Nicholas Ray: Rebel With a Camera

Courtesy of Everett Collection

Venice honors the iconoclastic director with a rare screening of his final film.

Orson Welles and Nicholas Ray were two of Hollywood's greatest iconoclasts, Wisconsin boys born four years apart who did highly personal work within the studio system, directed their final American films in 1958, spent years hustling in Europe trying to get new pictures made and left behind unfinished, avant-garde, essentially homemade features that buffs and scholars have debated and wondered about for three decades.

These aficionados have also hopefully anticipated the possibility that, one day and somehow, Welles' The Other Side of the Wind and Ray's We Can't Go Home Again would be possible to view in some admittedly incomplete but nevertheless revelatory form. This has now come true for the latter. Ray's "tribal student work," begun at Harpur College in upstate New York in 1971, will receive its world premiere at the Venice Film Festival, as will a feature documentary, Don't Expect Too Much, directed by Susan Ray, the director's companion over the last eight years of his life.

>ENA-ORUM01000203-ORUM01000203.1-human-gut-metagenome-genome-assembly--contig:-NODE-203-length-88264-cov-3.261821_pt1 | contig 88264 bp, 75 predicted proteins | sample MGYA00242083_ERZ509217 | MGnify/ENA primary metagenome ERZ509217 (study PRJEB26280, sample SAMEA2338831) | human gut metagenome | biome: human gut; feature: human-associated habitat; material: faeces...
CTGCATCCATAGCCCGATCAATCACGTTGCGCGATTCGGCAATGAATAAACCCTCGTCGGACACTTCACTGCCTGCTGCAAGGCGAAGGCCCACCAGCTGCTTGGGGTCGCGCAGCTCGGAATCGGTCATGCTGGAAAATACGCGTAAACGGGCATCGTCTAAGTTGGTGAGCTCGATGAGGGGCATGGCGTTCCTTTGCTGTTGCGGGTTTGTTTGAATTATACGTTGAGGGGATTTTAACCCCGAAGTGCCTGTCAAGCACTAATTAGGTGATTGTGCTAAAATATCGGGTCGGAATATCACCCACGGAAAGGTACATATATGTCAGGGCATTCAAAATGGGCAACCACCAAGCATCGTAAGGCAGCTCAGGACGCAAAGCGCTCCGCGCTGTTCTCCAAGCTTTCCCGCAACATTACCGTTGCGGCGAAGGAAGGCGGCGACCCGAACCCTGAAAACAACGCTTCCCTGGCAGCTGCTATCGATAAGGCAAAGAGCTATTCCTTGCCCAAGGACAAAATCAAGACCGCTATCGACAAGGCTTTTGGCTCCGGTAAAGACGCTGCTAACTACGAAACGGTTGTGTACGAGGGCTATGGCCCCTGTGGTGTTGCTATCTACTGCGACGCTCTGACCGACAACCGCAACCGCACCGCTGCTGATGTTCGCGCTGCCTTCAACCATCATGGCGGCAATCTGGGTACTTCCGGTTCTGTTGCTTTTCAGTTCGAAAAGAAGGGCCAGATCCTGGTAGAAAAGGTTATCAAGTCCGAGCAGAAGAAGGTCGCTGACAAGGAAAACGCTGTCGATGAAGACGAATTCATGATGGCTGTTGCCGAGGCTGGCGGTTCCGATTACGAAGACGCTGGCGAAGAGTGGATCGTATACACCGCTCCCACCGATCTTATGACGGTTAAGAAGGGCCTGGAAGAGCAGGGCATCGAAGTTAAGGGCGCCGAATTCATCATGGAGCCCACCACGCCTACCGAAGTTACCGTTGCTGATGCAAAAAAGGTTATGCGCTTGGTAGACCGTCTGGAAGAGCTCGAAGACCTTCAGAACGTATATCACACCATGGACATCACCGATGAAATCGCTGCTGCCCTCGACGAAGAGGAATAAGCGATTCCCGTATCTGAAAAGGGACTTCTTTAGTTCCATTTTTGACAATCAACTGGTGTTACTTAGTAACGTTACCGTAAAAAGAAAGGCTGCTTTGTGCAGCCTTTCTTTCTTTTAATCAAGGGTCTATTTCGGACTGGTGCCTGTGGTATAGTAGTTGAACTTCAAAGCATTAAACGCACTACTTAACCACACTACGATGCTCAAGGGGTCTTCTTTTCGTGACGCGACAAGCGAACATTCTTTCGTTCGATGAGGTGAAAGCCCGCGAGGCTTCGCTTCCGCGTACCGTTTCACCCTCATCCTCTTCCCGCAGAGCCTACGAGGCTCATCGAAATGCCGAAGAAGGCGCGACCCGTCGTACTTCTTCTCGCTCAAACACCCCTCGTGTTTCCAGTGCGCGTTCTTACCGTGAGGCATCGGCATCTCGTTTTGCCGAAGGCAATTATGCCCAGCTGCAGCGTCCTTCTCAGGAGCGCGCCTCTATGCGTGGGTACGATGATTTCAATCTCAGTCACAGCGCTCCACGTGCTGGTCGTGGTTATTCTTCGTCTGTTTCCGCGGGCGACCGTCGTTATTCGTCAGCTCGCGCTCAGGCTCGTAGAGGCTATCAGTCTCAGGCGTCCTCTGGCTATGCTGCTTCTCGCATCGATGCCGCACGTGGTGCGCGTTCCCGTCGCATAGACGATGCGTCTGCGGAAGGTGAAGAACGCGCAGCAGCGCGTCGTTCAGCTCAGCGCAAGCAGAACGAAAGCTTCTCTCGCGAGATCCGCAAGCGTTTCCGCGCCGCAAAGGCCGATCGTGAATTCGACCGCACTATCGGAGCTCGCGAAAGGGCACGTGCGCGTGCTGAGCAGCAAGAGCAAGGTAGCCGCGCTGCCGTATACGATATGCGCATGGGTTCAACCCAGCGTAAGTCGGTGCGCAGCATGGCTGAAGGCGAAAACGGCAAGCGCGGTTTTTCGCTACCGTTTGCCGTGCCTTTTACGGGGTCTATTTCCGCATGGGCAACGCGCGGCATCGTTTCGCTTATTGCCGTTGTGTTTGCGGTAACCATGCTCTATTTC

The title of Susan's documentary might serve as a warning about what to expect from Can't Go Home Again. Called "an adventure in time and space" by the director, there was no need to answer when Ray's friend Sterling Hayden, present for that first Cannes screening, afterward inquired, "Shit, was Nick on psychedelics when he made this?"

But it could be that in Can't Go Home Again might now be found some illuminating self-analysis by a long-tormented and conflicted artist. Perhaps some reflections from the midnight of Ray's tortured soul will echo the struggles of some of the director's most memorable characters, notably those of James Dean's tortured teenager in Rebel Without a Cause, Humphrey Bogart's embittered screenwriter in In a Lonely Place, James Mason's drug-addicted father in Bigger Than Life and, dare we say it, Jeffrey Hunter's doubting Jesus in King of Kings.

That Nick Ray will be able to speak to us anew on his 100th birthday, 32 years after his death, will certainly be welcomed by anyone who ever cared about him. But now, can Orson Welles be next?

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